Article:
For the next two hours, the two men were nose to nose, as La Sorda performed one trick after the other.
La Sorda said that Ali told him that he had asked professional magicians in Las Vegas to teach him magic before, but no one took him seriously. That first night, Ali asked La Sorda who his manager was. La Sorda didn’t have a manager; he wasn’t a professional magician. La Sorda was, instead, an engineer, a burgeoning metallurgist, having first worked with steel when trying to fix a pair of broken polio braces when he was 13 years old.
Here's Brian Brushwood showing how to do a great mentalism trick. The effect: Brian explains to the spectator that a psychologist once taught him about a famous Robert Frost poem that, when recited, will force the person who hears it to imagine a specific playing card. Brian then recites the poem to the spectator and asks the spectator what card he thought of. Then Brian tells the spectator to do a YouTube search on the psychologist who told Brian about it. The spectator plays the video and the psychologist says the same card the spectator thought of. Read the rest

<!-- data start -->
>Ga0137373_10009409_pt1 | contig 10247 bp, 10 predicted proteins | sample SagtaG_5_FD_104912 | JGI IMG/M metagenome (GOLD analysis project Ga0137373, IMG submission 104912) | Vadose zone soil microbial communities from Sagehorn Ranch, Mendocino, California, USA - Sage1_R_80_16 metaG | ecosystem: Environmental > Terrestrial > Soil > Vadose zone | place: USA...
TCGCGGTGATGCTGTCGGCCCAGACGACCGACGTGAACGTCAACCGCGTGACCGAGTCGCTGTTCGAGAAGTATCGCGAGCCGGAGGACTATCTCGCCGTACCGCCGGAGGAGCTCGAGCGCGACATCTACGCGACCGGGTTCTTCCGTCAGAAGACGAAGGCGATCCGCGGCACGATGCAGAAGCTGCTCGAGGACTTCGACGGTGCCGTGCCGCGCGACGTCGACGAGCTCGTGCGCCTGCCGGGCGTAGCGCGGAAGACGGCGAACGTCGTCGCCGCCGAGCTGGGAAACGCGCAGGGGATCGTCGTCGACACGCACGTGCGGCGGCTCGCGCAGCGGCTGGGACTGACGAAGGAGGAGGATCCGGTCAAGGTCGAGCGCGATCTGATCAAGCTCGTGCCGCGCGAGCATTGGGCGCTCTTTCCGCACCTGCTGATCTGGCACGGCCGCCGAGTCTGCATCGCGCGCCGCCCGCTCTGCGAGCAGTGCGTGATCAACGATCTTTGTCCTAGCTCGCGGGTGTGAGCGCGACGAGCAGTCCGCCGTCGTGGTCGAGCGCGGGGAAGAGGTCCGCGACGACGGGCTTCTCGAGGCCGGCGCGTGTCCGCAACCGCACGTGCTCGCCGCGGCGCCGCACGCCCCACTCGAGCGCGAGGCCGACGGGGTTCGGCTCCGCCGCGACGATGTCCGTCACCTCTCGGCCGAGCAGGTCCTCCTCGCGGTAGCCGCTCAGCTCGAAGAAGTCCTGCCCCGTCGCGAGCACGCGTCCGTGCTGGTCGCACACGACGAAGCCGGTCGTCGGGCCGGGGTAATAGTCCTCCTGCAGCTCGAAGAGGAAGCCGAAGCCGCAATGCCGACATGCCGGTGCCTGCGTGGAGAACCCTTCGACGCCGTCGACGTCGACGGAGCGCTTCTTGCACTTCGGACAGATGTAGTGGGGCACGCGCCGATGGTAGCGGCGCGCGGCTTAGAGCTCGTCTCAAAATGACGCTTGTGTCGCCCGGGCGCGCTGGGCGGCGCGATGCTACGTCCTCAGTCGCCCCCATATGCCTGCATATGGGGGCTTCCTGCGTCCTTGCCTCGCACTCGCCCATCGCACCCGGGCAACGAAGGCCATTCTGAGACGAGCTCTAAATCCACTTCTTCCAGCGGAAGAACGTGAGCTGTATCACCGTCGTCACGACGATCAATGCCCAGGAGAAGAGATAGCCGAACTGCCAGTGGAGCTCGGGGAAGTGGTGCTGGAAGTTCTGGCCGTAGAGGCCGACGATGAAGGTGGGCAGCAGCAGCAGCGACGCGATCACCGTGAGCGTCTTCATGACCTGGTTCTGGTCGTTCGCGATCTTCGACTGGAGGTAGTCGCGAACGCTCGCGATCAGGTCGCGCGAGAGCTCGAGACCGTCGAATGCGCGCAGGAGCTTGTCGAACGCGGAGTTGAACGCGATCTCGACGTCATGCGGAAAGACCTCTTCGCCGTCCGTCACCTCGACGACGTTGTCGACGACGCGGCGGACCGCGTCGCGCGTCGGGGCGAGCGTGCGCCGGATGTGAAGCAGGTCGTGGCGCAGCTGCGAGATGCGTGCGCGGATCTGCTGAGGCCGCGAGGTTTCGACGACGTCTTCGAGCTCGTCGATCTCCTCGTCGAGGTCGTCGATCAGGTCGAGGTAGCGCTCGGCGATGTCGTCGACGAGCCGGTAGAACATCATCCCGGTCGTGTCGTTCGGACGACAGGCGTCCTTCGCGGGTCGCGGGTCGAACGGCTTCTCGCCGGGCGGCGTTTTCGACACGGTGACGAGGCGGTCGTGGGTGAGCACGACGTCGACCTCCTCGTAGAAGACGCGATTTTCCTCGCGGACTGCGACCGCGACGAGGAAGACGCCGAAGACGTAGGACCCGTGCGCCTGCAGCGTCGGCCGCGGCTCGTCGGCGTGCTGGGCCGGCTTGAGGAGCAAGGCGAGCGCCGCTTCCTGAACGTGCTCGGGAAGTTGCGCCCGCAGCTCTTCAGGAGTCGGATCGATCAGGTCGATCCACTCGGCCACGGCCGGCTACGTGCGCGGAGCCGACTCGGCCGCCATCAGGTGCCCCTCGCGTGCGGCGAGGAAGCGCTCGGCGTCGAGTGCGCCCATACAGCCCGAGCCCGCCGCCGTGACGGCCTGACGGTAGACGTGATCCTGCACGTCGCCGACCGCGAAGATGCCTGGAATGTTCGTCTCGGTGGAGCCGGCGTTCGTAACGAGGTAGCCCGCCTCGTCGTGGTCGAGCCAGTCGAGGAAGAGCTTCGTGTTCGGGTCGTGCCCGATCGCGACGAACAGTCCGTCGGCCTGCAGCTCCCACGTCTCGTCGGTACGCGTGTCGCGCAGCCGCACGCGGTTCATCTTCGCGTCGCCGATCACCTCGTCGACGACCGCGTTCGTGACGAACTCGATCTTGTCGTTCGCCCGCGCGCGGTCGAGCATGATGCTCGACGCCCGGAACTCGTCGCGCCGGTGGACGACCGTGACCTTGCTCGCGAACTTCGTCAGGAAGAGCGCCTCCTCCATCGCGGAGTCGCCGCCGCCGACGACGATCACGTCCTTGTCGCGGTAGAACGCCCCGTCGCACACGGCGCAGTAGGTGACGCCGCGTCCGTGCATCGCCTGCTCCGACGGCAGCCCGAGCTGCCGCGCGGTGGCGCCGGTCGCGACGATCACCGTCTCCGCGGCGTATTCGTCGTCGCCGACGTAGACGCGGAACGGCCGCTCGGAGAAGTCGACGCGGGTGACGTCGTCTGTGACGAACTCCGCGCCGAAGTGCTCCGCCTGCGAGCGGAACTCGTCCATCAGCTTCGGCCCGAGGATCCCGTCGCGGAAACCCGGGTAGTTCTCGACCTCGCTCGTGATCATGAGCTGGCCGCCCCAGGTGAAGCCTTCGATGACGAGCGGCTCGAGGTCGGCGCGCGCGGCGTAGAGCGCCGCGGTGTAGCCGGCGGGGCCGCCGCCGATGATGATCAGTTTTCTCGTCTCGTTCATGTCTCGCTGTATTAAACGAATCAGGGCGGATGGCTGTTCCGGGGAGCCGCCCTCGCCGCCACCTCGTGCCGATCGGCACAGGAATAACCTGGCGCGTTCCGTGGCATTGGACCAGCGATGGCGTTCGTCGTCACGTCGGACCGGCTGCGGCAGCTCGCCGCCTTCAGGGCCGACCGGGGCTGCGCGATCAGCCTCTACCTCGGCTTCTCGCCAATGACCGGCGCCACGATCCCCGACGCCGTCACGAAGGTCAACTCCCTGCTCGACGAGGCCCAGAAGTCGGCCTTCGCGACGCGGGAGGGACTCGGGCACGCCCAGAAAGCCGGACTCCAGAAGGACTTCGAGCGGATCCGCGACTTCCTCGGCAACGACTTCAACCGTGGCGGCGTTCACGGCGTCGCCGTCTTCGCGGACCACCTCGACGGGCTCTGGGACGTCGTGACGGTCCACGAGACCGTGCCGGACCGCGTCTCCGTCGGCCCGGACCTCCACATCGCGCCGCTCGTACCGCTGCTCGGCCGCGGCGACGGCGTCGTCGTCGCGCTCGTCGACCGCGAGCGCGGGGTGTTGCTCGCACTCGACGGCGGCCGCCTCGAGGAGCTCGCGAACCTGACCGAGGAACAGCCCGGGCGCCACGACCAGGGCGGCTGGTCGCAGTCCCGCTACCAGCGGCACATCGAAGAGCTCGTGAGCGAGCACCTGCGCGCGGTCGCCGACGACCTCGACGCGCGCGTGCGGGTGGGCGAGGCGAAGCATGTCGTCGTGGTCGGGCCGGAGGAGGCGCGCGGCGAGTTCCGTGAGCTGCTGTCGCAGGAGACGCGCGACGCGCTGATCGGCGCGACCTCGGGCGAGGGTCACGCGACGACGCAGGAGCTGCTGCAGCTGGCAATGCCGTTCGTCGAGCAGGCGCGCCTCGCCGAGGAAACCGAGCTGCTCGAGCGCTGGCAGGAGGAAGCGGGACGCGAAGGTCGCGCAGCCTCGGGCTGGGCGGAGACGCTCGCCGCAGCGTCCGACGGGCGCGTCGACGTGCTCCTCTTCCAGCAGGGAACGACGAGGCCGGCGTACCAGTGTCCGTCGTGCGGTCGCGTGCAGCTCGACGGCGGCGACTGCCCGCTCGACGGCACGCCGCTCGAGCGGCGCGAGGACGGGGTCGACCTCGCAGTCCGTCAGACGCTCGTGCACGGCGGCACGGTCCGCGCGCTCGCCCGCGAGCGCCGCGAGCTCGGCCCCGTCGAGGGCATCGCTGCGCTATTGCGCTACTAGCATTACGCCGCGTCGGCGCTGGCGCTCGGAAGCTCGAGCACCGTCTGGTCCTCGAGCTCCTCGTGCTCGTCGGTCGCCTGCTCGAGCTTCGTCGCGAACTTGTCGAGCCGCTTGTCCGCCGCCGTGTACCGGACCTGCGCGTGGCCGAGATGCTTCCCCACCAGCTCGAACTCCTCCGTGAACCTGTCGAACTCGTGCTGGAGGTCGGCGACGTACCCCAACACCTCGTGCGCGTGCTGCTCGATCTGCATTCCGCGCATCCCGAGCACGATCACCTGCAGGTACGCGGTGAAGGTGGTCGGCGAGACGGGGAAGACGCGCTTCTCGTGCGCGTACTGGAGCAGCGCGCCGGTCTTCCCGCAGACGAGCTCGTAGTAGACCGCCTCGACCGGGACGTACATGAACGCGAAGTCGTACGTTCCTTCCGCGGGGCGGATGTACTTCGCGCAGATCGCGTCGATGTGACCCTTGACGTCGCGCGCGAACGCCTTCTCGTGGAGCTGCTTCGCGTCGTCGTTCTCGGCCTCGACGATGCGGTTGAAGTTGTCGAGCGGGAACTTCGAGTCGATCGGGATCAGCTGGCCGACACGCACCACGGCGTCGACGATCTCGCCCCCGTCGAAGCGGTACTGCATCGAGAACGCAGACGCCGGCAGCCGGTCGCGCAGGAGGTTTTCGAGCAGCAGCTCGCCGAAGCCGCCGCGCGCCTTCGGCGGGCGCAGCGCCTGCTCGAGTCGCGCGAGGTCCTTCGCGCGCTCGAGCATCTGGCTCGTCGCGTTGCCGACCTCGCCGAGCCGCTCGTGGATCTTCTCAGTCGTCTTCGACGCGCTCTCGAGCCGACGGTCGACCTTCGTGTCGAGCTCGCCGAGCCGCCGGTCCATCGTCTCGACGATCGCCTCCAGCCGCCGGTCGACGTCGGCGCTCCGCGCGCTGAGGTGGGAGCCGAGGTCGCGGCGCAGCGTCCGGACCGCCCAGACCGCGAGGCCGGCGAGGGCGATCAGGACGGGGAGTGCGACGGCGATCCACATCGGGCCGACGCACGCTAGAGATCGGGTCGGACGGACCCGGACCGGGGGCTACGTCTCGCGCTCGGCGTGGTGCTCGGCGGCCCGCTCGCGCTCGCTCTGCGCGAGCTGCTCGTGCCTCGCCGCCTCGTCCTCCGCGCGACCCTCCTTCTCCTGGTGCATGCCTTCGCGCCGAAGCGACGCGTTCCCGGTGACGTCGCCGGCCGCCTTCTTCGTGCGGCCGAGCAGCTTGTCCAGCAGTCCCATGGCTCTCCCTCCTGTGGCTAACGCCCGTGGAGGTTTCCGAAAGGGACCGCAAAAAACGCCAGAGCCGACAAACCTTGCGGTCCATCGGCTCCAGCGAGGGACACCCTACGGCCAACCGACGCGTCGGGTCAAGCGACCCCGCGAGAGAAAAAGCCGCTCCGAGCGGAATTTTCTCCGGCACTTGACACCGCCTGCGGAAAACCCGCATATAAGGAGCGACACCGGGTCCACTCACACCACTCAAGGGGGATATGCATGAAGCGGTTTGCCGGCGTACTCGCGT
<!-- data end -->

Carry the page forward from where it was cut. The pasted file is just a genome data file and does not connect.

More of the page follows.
Last year my friends and I formed a club for (as Cory puts it) "people who aren't good at magic tricks." (Actually, Cory, John Edgar Park, and I are the only ones in the group who aren't good at magic tricks. The others are pretty accomplished magicians and passed the audition to become members of the Magic Castle.)
At our last meeting Michael Borys introduced me to the FriXion pen. It's an erasable pen made by Pilot. It comes with a small eraser, but you can buy a large eraser, which is a smooth brick of plastic. When you rub a mark made with the pen, the friction creates heat to erase the mark. The cool thing (or bug, depending on your use case) is that the writing will vanish instantly when you apply heat. It's a heat-activated disappearing ink. I read that if you apply ice to the erased writing, the writing will reappear (it will be faded, however).